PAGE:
If you are in medicine, you are probably quite familiar with the process of writing and collecting online evaluations that are anonymous and generally unhelpful. (I’m sure this is true of many other professions too, but my only experience with them is in medicine.) They do form the bulk of our MSPEs (short for medical student performance evaluations) and later for other self-promotion when looking for a job, but are they actually helpful in practice?
First, let’s talk about why positive evaluations are nice but not helpful. Everyone gets to cherry pick their best comments to showcase how great they are when sending them out for review, so out of the many applications I’ve read for both med school and residency candidates, I’ve seen one mildly negative comment. One. Ever. And they framed it in a way that showed the person had addressed a shortcoming based on in-person feedback, so in the end it was actually nice and demonstrated how important real life communication is. The anonymity of online evaluations does nothing to improve performance, and by their nature it is difficult to use them to stratify applicants. If the evaluation is written about you, it makes you feel good about yourself for a minute and maybe even a little complacent, but the vast majority of evaluations are generic and non-specific, something along the lines of “Elizabeth has an excellent fund of knowledge for her level of training and was a pleasure to work with on a busy service.” We’ve all gotten that exact comment on more than one occasion, and according to the numerical component of our evaluations we are all above average. But that’s just not how math (or life) works!
I know I am not alone in my frustration about the Embarrassment of Riches awarded to medical trainees in that they are difficult to wade through and often rather superfluous. The linked article comes from the Journal of Pediatrics (Rockney, 2014) and is written by someone who is both a clerkship director and a residency selection committee member. What are we achieving with our overabundance of positive comments?
Conversely, negative evaluations given behind a veil of secrecy have the power to be really hurtful. Although I’ve been fortunate to mostly avoid negativity in evaluations I’ve received, I exist in the real world and therefore there have been occasions where I’ve been on the receiving end of rude or thoughtless criticism. They come from people I’ve worked with who haven’t given me any face-to-face feedback but then weeks or months later drop an anonymous comment that makes me feel really terrible about myself, just because there is a compliance deadline and they feel some sort of clerical urge to put pen to paper. It’s confusing when all other evaluations from the rotation are positive and then this one person takes it upon him or herself to let you know they think you suck. It leaves you wondering who you rubbed the wrong way and makes you wary of anyone who could have been the author. It has the potential to poison you against a large group of people and that is not a healthy dynamic to create between people working together to save lives.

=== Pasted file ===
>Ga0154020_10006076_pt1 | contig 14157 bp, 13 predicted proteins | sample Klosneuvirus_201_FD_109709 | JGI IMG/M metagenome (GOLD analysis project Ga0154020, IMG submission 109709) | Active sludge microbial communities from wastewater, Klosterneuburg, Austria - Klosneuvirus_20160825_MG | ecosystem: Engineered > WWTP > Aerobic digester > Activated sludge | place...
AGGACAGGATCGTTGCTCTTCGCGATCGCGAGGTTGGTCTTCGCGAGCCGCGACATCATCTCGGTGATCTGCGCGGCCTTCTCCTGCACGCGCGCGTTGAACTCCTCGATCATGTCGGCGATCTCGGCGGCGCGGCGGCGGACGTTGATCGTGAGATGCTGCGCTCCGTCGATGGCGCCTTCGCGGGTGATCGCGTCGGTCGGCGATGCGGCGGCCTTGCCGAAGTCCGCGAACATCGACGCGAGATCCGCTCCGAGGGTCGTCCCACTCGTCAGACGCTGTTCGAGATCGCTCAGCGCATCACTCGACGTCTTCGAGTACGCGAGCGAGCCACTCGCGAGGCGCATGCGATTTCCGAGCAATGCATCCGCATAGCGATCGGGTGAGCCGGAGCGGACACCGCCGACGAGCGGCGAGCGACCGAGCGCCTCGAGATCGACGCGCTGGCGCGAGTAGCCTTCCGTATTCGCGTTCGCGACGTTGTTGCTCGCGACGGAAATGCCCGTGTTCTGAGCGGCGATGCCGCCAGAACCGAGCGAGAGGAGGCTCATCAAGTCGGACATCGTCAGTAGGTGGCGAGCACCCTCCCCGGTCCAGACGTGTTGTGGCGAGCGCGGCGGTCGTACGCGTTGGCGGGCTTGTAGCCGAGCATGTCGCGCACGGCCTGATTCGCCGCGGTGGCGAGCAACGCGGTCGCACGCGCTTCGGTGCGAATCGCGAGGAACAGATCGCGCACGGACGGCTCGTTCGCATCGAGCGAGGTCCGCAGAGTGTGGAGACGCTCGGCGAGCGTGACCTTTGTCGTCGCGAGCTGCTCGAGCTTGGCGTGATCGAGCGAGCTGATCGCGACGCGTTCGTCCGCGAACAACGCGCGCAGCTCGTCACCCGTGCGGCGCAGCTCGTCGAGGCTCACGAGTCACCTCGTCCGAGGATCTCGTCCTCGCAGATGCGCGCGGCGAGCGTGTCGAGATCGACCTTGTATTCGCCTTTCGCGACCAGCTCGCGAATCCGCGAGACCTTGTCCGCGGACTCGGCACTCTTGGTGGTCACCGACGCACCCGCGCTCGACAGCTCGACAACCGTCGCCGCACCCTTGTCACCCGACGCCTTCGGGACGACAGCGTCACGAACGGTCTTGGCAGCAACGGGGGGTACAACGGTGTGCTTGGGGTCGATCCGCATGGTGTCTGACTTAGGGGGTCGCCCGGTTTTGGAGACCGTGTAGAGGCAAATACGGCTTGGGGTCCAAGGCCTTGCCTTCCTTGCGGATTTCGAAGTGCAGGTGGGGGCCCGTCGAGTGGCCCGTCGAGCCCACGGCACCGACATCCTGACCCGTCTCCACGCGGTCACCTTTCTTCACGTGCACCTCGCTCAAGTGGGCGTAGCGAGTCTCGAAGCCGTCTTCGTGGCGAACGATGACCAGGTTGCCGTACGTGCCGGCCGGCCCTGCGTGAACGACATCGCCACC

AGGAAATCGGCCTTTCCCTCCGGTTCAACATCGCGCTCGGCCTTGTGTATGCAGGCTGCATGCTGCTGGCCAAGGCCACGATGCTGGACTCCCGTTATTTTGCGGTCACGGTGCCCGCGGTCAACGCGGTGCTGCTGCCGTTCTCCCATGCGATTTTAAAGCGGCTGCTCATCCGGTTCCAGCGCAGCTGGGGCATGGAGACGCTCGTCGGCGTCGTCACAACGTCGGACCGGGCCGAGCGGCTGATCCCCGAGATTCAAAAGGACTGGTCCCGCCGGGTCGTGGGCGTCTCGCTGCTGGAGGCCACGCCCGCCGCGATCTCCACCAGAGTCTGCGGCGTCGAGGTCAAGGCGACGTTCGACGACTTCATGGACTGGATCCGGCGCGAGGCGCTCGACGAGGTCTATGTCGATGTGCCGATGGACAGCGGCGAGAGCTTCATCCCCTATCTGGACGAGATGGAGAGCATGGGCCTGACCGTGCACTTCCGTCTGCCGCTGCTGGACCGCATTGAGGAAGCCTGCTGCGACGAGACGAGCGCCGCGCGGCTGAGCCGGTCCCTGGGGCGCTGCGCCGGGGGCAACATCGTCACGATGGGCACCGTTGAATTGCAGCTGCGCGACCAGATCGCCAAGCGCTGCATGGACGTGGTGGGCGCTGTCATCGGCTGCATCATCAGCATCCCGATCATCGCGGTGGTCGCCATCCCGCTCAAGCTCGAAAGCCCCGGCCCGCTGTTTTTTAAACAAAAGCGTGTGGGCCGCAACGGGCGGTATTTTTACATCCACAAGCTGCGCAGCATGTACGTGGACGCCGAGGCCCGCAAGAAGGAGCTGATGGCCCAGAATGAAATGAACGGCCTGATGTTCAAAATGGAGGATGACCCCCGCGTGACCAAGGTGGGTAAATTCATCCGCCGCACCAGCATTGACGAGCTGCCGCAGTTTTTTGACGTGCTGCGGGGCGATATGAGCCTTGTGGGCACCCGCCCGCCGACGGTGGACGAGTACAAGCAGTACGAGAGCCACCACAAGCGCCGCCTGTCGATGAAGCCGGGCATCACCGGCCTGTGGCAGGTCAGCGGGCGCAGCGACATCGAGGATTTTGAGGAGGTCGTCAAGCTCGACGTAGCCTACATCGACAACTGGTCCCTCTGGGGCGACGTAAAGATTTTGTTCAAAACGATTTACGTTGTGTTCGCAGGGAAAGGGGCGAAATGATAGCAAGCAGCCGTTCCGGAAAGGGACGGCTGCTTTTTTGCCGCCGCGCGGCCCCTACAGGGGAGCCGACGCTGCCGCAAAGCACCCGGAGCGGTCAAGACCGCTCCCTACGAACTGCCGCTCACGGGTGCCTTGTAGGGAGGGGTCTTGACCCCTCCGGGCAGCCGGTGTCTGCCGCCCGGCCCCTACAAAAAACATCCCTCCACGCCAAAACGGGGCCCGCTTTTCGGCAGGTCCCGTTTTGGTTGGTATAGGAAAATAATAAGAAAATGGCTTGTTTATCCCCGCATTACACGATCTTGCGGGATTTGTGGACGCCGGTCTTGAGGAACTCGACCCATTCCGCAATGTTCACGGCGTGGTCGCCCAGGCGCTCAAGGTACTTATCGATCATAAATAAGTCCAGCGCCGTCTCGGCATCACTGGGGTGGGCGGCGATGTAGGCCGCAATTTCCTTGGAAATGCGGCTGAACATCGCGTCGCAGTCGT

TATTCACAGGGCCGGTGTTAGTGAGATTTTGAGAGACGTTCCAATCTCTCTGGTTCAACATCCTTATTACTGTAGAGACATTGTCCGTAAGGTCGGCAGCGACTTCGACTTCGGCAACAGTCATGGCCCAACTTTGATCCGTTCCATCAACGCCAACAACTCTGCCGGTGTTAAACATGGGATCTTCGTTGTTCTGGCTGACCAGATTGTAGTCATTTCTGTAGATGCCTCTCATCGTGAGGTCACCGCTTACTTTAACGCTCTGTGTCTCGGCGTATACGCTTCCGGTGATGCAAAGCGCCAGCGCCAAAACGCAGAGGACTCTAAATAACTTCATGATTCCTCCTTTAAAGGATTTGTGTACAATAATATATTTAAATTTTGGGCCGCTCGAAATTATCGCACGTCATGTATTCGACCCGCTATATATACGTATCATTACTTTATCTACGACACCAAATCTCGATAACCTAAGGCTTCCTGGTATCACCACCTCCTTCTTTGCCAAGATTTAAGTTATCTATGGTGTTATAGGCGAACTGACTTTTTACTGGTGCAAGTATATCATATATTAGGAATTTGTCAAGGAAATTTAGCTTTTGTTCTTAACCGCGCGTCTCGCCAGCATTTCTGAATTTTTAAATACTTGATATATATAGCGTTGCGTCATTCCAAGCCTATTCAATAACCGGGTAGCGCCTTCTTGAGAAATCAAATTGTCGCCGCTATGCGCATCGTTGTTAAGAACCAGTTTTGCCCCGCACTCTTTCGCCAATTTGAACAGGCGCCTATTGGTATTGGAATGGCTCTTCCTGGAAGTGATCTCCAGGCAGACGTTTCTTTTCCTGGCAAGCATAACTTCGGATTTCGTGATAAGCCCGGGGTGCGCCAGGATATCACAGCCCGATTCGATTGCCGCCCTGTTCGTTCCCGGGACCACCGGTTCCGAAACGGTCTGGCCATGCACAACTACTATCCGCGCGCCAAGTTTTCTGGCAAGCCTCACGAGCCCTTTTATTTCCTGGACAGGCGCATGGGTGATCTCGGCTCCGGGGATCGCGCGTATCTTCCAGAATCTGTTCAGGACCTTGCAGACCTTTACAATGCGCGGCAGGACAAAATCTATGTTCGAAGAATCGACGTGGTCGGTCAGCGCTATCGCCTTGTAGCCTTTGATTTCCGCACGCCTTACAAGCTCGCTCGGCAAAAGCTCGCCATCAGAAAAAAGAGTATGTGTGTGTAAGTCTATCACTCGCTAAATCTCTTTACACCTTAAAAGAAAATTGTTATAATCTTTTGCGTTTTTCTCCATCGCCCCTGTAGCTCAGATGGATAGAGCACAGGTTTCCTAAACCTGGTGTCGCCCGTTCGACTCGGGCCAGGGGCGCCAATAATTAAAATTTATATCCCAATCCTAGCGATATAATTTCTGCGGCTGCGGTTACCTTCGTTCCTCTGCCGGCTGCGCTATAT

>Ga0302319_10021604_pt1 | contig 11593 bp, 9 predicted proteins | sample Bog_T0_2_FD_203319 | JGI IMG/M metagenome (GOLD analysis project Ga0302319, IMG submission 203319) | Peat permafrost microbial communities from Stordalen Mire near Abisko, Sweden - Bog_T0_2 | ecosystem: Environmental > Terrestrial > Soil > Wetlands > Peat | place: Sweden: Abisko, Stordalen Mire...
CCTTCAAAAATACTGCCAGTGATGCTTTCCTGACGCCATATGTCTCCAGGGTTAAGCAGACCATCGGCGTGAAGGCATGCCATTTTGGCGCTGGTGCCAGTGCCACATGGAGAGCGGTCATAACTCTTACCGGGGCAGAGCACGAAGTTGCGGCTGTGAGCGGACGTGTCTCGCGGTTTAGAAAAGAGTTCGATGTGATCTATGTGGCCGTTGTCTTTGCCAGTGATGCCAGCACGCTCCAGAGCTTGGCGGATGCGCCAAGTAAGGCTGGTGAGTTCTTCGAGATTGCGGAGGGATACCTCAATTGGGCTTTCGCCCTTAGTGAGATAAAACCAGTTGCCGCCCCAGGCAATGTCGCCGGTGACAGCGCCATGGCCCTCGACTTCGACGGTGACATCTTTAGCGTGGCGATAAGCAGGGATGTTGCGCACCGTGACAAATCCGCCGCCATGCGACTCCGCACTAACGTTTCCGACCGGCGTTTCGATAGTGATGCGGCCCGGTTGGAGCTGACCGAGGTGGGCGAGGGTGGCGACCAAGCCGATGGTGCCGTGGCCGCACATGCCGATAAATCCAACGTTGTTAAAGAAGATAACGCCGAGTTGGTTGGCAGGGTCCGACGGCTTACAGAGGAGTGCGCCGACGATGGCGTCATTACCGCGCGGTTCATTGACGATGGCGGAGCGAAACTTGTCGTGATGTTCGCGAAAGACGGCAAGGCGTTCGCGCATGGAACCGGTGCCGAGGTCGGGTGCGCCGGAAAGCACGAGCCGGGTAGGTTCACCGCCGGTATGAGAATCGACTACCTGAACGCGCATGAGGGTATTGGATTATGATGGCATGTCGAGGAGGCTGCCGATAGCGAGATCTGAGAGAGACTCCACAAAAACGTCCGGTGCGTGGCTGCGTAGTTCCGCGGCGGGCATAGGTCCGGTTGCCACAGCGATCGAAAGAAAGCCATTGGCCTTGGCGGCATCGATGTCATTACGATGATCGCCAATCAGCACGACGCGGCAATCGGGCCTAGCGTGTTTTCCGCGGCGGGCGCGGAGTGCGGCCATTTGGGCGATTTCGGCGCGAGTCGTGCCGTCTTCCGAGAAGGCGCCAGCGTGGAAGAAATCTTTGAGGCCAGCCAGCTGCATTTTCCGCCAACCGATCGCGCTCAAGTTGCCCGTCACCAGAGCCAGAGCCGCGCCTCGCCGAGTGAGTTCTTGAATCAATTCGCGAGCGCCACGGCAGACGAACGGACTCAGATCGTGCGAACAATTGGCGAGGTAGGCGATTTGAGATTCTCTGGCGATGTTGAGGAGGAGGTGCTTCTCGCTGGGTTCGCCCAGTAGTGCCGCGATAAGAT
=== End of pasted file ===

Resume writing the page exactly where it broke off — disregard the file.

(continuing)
Regardless of the positive or negative nature of the feedback, in written documentation, there is also some gender bias and differences in terminology used based on the gender of the student being described. There was a very interesting article published recently in Academic Medicine (Riese et al, 2017) discussing the differences between the way male and female medical students are described, in addition to the differences between the way male and female evaluators grade their students differently.
This year I stopped turning in evaluations about my co-residents and our fellows/attendings and I am not apologizing for it. It has really given me more confidence in giving face-to-face constructive criticism and genuine compliments to the people I work with for up to 80 hours a week at a time, and I would encourage more individuals and programs to consider supporting this approach. It also gives me the feeling of a clean conscience when one of my co-residents receives a negative evaluation – they know it wasn’t from me and they know if there was something I felt I needed to address with them that I would have respected them enough to have done it without hiding behind the internet. I’ve also made the decision to stop reading things that are written about me, with the expectation that the people I work with would have a similar level of respect for me and would help me improve my patient care skills by having meaningful human interaction. (As a bonus, I save a lot of time staring at a computer screen.)
What do you think? How do you handle rude commentary from someone you’re supposed to trust and feel supported by? Do the potential benefits of written performance evaluations truly outweigh the cons of secretive and generic feedback practices?